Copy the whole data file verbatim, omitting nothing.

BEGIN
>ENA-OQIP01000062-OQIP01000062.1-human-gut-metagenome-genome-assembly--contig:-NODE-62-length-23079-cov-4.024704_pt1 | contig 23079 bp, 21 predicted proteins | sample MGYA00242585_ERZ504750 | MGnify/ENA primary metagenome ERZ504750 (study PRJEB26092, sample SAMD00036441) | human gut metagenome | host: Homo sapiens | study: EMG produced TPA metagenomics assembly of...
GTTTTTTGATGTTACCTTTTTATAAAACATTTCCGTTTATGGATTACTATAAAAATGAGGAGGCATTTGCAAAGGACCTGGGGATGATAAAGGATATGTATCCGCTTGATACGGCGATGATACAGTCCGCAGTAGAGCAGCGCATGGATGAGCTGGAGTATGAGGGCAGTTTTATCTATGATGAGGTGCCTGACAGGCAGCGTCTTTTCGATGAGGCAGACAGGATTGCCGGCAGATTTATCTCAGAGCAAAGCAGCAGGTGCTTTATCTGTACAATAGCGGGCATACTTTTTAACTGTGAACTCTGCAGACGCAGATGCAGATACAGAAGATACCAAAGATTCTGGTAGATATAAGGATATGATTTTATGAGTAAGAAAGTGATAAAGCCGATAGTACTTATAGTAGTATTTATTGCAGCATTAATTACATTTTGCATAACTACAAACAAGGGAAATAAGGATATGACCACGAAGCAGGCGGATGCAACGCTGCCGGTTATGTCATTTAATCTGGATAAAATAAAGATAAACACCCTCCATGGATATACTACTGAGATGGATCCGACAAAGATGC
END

>ENA-OQIP01000062-OQIP01000062.1-human-gut-metagenome-genome-assembly--contig:-NODE-62-length-23079-cov-4.024704_pt1 | contig 23079 bp, 21 predicted proteins | sample MGYA00242585_ERZ504750 | MGnify/ENA primary metagenome ERZ504750 (study PRJEB26092, sample SAMD00036441) | human gut metagenome | host: Homo sapiens | study: EMG produced TPA metagenomics assembly of...
GTTTTTTGATGTTACCTTTTTATAAAACATTTCCGTTTATGGATTACTATAAAAATGAGGAGGCATTTGCAAAGGACCTGGGGATGATAAAGGATATGTATCCGCTTGATACGGCGATGATACAGTCCGCAGTAGAGCAGCGCATGGATGAGCTGGAGTATGAGGGCAGTTTTATCTATGATGAGGTGCCTGACAGGCAGCGTCTTTTCGATGAGGCAGACAGGATTGCCGGCAGATTTATCTCAGAGCAAAGCAGCAGGTGCTTTATCTGTACAATAGCGGGCATACTTTTTAACTGTGAACTCTGCAGACGCAGATGCAGATACAGAAGATACCAAAGATTCTGGTAGATATAAGGATATGATTTTATGAGTAAGAAAGTGATAAAGCCGATAGTACTTATAGTAGTATTTATTGCAGCATTAATTACATTTTGCATAACTACAAACAAGGGAAATAAGGATATGACCACGAAGCAGGCGGATGCAACGCTGCCGGTTATGTCATTTAATCTGGATAAAATAAAGATAAACACCCTCCATGGATATACTACTGAGATGGATCCGACAAAGATGC